Arnold officer helps save Air Force millions
By Joel Fortner, AEDC/PA
/ Published April 12, 2007
Arnold Air Force Base, Tenn. --
An AEDC squadron commander was one of six individuals recognized April 5 at the Pentagon with the Air Force Productivity Excellence Award for saving the Air Force millions of dollars.
Lt. Col. Dale Parsons from the 717th Test Squadron here, along with Maj. John Dunlap from the 340th Weapons Squadron at Barksdale AFB, La., and Lt. Col. Mark Lane from the 609th Combat Plans Squadron at Shaw AFB, S.C. took home the group award.
The Air Force Productivity Excellence Award recognizes individual Airmen and small groups who have made substantial improvements in productivity. These improvements come as ideas through the Innovative Development through Employee Awareness program, special acts and other management initiatives.
Colonel Parsons was one of three men at the hub of a complex plan. Two were deployed on a 4-month rotation and were working in jobs they had little experience in. It wasn't until after he received the award that he could relax.
"Mostly I feel relieved," the colonel said about the plan. "As the cost-saving plan materialized and was eventually executed, I continually had a nagging feeling that we were forgetting something that would eventually cause the plan to fail. It wasn't until I saw the nomination for the award months after I redeployed, that I realized our plan was producing the intended results."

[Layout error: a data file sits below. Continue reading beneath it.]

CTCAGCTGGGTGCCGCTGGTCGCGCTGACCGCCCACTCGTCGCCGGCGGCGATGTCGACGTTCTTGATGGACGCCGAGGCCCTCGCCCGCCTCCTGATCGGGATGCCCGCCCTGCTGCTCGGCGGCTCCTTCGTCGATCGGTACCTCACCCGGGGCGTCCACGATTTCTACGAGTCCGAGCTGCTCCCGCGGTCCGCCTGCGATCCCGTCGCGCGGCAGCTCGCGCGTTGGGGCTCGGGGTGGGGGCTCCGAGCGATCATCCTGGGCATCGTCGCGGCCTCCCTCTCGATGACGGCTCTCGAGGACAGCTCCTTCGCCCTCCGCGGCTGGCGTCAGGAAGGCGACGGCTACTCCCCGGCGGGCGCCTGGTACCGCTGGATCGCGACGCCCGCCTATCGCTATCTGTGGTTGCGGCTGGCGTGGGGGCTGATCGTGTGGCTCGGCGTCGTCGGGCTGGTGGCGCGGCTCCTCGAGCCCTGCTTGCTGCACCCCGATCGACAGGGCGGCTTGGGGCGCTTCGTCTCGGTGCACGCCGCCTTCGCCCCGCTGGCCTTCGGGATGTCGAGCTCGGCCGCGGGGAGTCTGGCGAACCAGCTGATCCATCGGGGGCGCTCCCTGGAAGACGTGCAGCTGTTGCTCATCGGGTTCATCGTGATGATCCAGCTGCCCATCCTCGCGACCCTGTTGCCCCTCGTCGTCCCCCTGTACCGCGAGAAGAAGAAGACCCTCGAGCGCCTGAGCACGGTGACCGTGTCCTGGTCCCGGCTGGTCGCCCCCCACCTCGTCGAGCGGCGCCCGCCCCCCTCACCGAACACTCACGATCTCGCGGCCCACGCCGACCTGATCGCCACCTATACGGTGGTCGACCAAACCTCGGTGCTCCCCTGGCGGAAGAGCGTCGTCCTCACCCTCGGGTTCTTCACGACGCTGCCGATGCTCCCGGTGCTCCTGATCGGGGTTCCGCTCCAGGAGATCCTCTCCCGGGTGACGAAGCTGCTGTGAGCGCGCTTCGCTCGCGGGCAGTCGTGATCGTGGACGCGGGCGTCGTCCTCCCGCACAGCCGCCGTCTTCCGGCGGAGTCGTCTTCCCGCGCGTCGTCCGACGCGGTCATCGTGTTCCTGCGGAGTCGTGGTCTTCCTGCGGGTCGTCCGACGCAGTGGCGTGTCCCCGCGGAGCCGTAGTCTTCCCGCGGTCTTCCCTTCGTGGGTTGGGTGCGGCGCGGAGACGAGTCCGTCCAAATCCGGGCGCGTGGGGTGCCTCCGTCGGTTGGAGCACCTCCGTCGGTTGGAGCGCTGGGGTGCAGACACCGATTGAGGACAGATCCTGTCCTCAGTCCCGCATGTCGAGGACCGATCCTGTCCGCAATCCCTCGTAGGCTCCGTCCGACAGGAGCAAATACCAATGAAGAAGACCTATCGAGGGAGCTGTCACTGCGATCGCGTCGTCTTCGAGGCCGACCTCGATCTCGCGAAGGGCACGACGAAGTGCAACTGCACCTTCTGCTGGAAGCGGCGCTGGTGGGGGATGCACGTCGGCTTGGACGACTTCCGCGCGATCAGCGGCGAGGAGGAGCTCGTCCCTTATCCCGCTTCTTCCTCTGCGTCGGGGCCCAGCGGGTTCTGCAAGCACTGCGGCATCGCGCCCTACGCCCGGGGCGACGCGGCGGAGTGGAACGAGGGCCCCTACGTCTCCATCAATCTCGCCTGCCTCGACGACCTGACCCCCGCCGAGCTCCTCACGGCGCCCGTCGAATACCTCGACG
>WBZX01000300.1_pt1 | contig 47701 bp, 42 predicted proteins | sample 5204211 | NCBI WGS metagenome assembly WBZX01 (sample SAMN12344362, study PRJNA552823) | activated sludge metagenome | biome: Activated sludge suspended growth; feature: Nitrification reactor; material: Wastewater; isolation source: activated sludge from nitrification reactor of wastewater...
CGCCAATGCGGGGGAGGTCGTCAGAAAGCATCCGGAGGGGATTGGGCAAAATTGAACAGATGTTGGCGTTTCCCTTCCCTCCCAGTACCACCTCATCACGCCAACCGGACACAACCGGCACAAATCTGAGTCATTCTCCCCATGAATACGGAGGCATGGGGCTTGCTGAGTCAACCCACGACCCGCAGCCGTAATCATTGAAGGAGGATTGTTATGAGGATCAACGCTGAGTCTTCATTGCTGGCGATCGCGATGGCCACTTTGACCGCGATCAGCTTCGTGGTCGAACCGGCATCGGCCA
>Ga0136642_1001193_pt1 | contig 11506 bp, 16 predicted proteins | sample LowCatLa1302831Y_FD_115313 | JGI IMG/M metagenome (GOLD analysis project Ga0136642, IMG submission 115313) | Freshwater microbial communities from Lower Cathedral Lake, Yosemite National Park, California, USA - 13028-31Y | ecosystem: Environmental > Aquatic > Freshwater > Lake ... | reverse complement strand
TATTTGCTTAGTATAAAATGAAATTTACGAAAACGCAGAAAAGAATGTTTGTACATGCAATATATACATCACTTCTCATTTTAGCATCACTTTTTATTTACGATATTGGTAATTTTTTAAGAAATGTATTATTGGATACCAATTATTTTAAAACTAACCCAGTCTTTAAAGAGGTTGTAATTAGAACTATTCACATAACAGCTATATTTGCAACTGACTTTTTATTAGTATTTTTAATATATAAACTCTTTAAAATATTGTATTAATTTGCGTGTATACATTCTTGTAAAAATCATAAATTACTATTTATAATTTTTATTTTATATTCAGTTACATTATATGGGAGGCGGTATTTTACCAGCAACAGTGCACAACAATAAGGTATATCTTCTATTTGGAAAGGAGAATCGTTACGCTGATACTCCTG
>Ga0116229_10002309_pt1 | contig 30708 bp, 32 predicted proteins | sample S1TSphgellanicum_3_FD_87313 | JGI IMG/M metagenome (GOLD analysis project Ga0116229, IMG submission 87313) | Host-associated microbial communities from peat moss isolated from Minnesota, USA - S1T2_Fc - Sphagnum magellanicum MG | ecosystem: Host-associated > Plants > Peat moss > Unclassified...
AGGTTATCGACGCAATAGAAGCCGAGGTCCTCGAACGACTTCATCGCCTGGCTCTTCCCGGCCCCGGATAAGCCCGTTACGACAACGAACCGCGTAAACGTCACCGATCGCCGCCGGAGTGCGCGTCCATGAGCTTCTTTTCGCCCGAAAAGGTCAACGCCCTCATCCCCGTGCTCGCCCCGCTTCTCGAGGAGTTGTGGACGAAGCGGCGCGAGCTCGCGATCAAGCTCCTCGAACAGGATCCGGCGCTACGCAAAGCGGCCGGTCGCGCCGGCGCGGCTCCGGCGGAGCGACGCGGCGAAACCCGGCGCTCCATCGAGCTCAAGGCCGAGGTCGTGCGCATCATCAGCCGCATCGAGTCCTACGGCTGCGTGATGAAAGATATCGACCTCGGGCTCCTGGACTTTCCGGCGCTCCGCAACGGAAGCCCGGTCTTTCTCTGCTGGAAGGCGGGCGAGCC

While deployed, this team recognized the inefficiency of flying 14-hour, round-trip missions from a forward-deployed location to the combat zone, so they created and executed a plan to relocate a squadron of B-1B Lancers and KC-135 Stratotankers from the forward-deployed location to air bases in Southwest Asia. This team tackled a wide range of political and operational issues and was able to carry out the entire plan during a single air expeditionary force rotation. Their efforts saved $362,000 a day in flying costs.
Some people might not think about these types of accomplishments in terms of the war against terrorism or even joining the military. According to the colonel, the average person probably thinks about bombs being on target, flying operations - the more visual aspects of the military.
"I'd say most people, military and civilian, view the Global War on Terror in terms of blowing up and shooting down bad guys," he explained. "What we accomplished had two dimensions. First, we made better use of the air assets we had in theater. We provided an increased capability to blow up bad guys with fewer deployed aircraft and aircrews."
More importantly, he said, was that by relocating and reducing air assets, they streamlined the logistics that supported these assets.
"That's where a great deal of savings was realized," he said. "Though history has proven time and time again that wars are won and lost on the strength of an army's logistics, flying and fighting will likely always be the military capability in the public's eye."